As a non-executive director on several boards myself, it is my job to help develop a culture of openness and honesty in the boardroom, so the teams I work with talk about what really matters to the business.
Board meetings that are simply a tick box exercise for extensive reporting where leaders become defensive, aggressive, covering their backs or scoring points over others, are not beneficial to the short or long-term performance of any company.
Developing directors’ EI to create a culture of openness, collaboration, honesty, shared support of others, resilience and alignment to company values with other board members creates “green tone” leadership.
According to our 10 years of research and analysis in EI training and development with companies worldwide, creating this type of leadership climate can create up to 20% more engagement and performance in team members and for the organisation (Maddocks 2017).
How the EI of board members influences your organisation
There is a clear relationship between specific facets of leaders’ EI and the emotional climate or tone they set within their organisations. The organisational climate leaders set can significantly promote or inhibit emotionally intelligent behaviour e.g. people showing up and being fully present and productive at work and innovating for success.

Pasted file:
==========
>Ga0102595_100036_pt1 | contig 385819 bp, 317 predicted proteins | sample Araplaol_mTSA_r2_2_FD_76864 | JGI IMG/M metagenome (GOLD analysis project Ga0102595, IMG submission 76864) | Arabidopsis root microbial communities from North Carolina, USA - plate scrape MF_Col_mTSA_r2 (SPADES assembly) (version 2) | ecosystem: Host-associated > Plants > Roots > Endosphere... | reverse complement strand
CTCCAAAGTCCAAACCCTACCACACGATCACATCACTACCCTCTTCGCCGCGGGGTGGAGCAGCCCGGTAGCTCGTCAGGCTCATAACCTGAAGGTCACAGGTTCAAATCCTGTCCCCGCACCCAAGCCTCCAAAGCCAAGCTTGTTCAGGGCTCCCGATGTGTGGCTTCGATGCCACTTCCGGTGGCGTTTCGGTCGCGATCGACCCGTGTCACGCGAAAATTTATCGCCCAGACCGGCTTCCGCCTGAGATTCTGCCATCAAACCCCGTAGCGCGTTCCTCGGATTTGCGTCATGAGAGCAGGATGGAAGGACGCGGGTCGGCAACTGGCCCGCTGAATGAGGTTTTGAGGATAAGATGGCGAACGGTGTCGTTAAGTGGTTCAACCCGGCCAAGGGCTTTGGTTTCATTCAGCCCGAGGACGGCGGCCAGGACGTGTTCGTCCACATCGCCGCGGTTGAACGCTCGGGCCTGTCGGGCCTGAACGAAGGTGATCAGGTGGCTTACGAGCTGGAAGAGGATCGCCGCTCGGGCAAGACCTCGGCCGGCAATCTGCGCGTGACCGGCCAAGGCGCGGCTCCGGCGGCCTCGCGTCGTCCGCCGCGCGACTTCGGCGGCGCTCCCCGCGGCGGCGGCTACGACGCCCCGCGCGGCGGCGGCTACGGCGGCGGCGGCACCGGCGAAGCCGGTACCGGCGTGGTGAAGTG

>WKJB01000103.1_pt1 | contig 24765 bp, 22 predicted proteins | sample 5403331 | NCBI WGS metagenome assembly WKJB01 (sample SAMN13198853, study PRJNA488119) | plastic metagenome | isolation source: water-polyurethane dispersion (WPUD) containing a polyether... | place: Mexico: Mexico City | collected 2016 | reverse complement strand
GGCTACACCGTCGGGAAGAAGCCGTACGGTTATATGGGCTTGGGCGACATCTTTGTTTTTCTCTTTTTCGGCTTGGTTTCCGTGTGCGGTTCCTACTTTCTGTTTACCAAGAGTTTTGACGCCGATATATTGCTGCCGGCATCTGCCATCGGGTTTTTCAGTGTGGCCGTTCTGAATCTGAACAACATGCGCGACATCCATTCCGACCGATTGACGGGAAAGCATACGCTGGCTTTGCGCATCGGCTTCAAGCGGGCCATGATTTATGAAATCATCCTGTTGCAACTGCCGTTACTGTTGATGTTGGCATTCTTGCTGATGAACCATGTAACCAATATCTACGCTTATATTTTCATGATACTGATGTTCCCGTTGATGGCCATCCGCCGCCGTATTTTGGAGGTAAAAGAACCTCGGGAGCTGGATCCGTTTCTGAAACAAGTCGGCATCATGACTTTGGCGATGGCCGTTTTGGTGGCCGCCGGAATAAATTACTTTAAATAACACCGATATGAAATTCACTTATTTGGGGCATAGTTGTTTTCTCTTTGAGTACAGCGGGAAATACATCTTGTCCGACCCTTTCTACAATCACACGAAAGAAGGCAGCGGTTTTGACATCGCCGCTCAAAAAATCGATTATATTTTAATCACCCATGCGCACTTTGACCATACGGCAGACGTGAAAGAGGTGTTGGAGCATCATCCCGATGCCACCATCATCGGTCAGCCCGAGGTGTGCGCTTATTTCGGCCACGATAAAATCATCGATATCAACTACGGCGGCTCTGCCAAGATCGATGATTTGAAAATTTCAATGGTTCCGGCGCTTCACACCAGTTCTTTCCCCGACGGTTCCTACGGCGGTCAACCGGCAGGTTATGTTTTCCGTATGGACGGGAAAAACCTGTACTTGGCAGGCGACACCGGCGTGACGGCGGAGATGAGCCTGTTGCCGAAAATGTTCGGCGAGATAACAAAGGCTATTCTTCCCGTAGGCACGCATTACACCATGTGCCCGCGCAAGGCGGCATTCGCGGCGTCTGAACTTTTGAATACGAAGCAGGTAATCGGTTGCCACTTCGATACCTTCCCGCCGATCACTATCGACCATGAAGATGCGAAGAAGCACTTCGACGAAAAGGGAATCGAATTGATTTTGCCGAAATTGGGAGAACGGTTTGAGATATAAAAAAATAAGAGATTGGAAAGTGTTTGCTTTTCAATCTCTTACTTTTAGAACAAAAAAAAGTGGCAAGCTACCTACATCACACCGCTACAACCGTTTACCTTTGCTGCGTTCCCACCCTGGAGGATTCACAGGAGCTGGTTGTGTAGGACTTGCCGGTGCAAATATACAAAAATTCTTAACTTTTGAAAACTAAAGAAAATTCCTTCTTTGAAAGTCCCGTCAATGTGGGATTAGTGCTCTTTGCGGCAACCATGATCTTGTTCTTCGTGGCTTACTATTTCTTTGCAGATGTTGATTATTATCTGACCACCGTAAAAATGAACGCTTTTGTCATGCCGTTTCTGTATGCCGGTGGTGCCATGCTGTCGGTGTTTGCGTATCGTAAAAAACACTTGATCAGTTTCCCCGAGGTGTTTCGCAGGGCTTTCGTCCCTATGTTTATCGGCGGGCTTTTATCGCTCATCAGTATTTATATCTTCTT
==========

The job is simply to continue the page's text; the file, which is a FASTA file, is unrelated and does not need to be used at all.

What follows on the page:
Results of a recent study by JCA Global (Maddocks, 2017) suggest that negative leadership behaviours have significantly greater impact on the organisational climate than positive leadership behaviours.
The study consisted of 108 senior managers and directors within both public and private sector organisations, measuring their Emotional Intelligence Profile (EIP) and Leadership Climate Indicator (LCI).
The EIP (est.1998) and LCI (est. 2012) were developed as tools for leadership development at an individual, team and organisational level. EIP comprises 158 items that measure 16 scales of individual EI, LCI comprises 54 items that measure 12 facets of leadership climate.
The LCI measures six positive leadership behaviours (Visioning, Stretching, Encouraging, Collaborative, Trusted and Appreciative) that reflect a positive emotional climate, and six negative leadership behaviours (Competitive, Aggressive, Demanding, Avoidant, Dependent and Rigid) that reflect a negative emotional climate.
Leaders surveyed were rated on the LCI by their line managers, peers, direct reports and ‘others’.